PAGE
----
Pioneers in Ethical Artificial Intelligence

Contact: Chloe Meck, cmeck@bilh.org Written by Jacqueline Mitchell

OCTOBER 24, 2023

Artificial Intelligence’s Impact on Society

Looking back, historians may point to 2023 as the year humans collectively began to take notice of large-scale artificial intelligence (AI) potential impact on society. Researchers at Beth Israel Deaconess Medical Center (BIDMC) and colleagues across the country have been thinking about it for more than two decades.

In collaboration with the American Medical Informatics Association (AMIA), BIDMC’s Yuri Quintana, PhD, chief of the Division of Clinical Information, and Steven E.Labkoff, MD, a collaborating scientist in the same division, recently convened a two-day hybrid symposium to explore the pressing issues surrounding AI in the healthcare setting.

“We are absolutely overwhelmed by digital healthcare data, and we don’t know what we can trust, but these are the problems that our field was made to solve,” said AMIA President and Board Chair Gretchen Purcell Jackson, MD, PhD, in her welcoming remarks. “The multidisciplinary field of health informatics and AMIA has been waiting for this for possibly three decades, so I’m excited to talk about the frameworks and the potential regulations we need around AI in healthcare. I add my thanks to all of you for spending your time on these important problems and allowing AMIA to take the lessons that we learn and translate those into action.”

Symposium panelists and attendees—including patients, physicians, scholars, thought leaders, and industry representatives—focused on improving trust and transparency in AI in three areas:

  • Real-world evidence: AI uses large amounts of data to provide meaningful biomedical insights that may form the basis of policy recommendations in healthcare. But, existing data sources may already have baked-in biases, such as the lack of data from historically underrepresented populations. Participants explored means of ensuring data sets are unbiased or correcting for pre-existing bias.
  • AI and decision support: Medical devices undergo rigorous trials before being used in the clinical setting. What kind of testing and validation must AI systems undergo before they can be deemed safe for clinical care?
  • AI and consumer health: Similarly, what safeguards should be put in place for patients who choose to use AI? How should patient privacy be protected? Who accepts responsibility if a patient is harmed by information that came from AI?

“AI has been around for decades, but if we look back at other emerging technologies that have had a great impact—aviation, social media—people didn’t pay attention enough to safety,” Quintana said in his opening remarks. “AI tends to not always be able to explain how it arrived at its answers, so it can be very difficult for people to trust it. In a world where there’s a lot of misinformation, we need to think about some of these issues.”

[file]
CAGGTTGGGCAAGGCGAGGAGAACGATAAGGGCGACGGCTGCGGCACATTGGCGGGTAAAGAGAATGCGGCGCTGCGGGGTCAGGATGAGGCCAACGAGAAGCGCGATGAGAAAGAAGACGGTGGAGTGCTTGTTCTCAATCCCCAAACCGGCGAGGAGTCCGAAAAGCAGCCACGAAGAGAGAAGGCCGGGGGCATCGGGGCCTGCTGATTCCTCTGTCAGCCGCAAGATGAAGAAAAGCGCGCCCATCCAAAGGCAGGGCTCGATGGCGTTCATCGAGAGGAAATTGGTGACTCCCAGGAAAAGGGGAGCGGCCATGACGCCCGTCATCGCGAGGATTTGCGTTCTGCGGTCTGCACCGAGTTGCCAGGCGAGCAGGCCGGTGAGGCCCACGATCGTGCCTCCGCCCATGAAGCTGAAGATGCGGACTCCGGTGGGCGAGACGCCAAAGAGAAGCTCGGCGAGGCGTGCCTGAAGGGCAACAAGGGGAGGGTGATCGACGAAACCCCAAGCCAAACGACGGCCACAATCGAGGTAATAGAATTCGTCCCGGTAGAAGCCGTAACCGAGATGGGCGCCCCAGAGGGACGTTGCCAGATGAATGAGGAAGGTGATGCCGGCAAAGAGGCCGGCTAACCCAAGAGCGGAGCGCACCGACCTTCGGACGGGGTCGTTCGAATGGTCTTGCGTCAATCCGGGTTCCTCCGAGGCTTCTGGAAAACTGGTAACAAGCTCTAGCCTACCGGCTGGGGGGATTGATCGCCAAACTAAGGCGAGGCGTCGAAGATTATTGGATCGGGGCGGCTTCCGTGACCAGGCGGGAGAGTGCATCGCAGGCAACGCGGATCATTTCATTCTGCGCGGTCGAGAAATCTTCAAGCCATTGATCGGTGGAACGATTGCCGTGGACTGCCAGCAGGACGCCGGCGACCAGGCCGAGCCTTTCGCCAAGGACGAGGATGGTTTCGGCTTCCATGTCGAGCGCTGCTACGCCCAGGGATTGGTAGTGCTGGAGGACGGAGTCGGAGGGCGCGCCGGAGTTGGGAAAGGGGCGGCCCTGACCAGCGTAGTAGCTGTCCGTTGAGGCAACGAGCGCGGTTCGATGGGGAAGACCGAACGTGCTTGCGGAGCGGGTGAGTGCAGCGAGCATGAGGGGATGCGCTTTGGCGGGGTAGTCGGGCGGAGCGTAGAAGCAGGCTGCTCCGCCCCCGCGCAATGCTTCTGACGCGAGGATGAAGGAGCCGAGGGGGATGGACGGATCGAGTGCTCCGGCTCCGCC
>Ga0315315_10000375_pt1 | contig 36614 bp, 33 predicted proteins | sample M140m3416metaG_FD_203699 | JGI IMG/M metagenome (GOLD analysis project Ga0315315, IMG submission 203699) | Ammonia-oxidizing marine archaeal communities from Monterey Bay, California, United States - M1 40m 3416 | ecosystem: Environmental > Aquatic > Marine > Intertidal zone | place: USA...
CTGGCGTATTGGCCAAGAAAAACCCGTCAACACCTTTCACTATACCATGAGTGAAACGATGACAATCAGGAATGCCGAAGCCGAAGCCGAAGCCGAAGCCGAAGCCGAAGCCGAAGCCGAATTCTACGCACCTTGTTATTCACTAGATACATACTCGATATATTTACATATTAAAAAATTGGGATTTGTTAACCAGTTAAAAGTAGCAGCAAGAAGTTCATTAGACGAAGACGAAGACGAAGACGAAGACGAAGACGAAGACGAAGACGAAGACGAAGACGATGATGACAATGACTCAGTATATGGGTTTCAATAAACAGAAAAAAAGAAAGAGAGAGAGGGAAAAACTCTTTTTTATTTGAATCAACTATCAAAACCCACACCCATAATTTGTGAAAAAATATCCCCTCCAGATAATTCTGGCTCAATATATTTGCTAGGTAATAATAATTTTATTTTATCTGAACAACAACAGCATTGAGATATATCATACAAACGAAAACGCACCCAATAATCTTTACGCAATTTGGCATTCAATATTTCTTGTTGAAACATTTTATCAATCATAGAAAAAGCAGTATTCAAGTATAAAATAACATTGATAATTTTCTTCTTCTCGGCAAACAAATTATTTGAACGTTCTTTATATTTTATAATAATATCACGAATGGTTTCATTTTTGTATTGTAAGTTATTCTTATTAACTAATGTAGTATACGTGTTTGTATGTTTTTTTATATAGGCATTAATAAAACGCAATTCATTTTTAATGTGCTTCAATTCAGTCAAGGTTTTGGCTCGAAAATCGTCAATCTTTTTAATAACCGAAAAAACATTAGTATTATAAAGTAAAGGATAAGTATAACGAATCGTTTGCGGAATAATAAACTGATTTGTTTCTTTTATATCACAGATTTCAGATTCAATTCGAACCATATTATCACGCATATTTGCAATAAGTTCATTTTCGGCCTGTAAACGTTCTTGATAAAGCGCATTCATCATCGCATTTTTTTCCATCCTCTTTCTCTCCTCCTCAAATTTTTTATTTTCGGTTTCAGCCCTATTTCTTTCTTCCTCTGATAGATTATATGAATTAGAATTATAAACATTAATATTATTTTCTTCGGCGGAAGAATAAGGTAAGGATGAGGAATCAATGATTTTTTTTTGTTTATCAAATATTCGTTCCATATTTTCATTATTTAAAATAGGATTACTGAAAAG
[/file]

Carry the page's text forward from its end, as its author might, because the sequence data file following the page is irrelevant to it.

Hosted at Harvard University, “Blueprints for Trust: Best Practices and Regulatory Pathways for Ethical AI in Healthcare” attracted more than 50 in-person attendees and more than 100 virtual participants.

Keynote addresses, white papers, and related webinars about ethical AI in health care content may be viewed online. Key panelists will present a report from “Blueprints for Trust” at the AMIA 2023 Annual Symposium on November 15. The group also has plans to reconvene for a follow-up symposium in spring 2024.

Overall, Quintana suggested keeping patients’ privacy and wellbeing at the center of AI-based initiatives must remain a priority. He also stressed the importance of experts in the field communicating the scope of the opportunities and challenges of AI in healthcare to government leaders rather than leaving its growth to for-profit industries that may choose the bottom line over what’s best for people and society.

“We need to discuss what kind of society we want,” he said. “Technology can accelerate us down a good path or a bad path. The question isn’t always how to engineer better software but how to ensure humans behave more ethically.”

About Beth Israel Deaconess Medical Center

Beth Israel Deaconess Medical Center is a leading academic medical center, where extraordinary care is supported by high-quality education and research. BIDMC is a teaching affiliate of Harvard Medical School, and consistently ranks as a national leader among independent hospitals in National Institutes of Health funding. BIDMC is the official hospital of the Boston Red Sox.

Beth Israel Deaconess Medical Center is a part of Beth Israel Lahey Health, a health care system that brings together academic medical centers and teaching hospitals, community and specialty hospitals, more than 4,800 physicians and 38,000 employees in a shared mission to expand access to great care and advance the science and practice of medicine through groundbreaking research and education.